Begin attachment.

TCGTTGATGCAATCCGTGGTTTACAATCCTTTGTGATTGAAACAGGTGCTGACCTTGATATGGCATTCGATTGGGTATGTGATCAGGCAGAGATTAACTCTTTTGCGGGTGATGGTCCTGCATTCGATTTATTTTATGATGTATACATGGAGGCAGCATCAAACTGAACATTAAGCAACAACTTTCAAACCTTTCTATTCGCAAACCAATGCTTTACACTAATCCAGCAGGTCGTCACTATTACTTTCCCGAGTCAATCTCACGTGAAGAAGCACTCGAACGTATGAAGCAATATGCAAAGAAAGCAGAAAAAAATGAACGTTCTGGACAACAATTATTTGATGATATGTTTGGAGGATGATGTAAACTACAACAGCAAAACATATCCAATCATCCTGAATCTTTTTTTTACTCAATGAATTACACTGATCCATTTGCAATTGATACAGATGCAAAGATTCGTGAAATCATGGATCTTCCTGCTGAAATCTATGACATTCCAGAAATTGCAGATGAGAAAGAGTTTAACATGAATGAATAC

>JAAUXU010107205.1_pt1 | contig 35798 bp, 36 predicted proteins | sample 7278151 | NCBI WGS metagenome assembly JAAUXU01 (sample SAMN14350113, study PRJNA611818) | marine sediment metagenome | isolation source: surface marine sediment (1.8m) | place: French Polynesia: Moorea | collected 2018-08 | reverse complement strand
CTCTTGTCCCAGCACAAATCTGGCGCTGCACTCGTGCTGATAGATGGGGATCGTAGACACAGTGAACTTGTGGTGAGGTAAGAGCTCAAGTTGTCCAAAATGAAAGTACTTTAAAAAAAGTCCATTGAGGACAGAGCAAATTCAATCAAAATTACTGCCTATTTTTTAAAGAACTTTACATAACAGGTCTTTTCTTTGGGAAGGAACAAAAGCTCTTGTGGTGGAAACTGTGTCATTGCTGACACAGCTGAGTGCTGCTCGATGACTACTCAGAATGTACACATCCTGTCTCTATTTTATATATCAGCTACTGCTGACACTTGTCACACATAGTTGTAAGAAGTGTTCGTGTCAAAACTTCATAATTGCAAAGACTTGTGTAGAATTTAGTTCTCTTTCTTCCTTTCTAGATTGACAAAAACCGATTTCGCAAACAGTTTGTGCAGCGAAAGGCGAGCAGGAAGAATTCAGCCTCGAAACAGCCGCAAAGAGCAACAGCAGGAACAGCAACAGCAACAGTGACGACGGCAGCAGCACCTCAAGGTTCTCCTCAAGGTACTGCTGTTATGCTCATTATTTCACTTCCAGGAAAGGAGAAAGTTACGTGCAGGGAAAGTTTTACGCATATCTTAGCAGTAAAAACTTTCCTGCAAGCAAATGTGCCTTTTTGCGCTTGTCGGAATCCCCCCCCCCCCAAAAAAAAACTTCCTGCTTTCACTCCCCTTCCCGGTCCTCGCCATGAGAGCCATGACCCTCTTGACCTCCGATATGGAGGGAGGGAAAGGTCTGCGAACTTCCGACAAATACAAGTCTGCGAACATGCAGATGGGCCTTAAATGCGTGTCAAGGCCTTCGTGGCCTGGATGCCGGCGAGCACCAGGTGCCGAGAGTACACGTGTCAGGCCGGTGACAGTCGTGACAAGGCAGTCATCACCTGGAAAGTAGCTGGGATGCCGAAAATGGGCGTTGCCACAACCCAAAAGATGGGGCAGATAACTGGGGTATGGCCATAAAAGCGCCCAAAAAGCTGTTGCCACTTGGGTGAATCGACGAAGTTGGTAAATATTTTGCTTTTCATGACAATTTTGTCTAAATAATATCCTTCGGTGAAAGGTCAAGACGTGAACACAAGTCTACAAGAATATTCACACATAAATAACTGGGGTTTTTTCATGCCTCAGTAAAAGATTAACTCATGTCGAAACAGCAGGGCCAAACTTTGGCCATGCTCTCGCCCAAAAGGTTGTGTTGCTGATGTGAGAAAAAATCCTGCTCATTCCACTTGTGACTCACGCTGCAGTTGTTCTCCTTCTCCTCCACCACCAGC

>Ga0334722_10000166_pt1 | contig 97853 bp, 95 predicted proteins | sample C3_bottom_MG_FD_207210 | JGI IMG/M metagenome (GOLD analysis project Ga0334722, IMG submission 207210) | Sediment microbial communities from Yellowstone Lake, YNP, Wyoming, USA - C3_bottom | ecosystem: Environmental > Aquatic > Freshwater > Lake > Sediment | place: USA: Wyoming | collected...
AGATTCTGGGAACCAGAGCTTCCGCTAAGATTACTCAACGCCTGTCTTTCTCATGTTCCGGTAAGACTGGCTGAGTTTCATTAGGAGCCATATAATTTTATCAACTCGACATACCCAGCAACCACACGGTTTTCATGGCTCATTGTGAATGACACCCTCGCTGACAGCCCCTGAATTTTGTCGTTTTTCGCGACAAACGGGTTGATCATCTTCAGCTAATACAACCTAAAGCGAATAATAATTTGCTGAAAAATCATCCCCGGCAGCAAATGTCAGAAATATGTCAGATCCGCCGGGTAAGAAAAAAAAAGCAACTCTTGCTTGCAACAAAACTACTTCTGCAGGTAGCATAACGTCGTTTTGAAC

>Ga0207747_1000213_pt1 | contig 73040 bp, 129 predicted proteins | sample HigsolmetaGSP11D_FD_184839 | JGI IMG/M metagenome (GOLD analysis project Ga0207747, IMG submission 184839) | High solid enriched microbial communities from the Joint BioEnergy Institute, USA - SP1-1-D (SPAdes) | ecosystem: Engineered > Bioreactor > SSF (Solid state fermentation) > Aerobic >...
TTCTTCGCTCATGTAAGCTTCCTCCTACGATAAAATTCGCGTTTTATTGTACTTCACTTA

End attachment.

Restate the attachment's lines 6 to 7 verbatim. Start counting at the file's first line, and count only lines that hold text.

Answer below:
>Ga0207747_1000213_pt1 | contig 73040 bp, 129 predicted proteins | sample HigsolmetaGSP11D_FD_184839 | JGI IMG/M metagenome (GOLD analysis project Ga0207747, IMG submission 184839) | High solid enriched microbial communities from the Joint BioEnergy Institute, USA - SP1-1-D (SPAdes) | ecosystem: Engineered > Bioreactor > SSF (Solid state fermentation) > Aerobic >...
TTCTTCGCTCATGTAAGCTTCCTCCTACGATAAAATTCGCGTTTTATTGTACTTCACTTA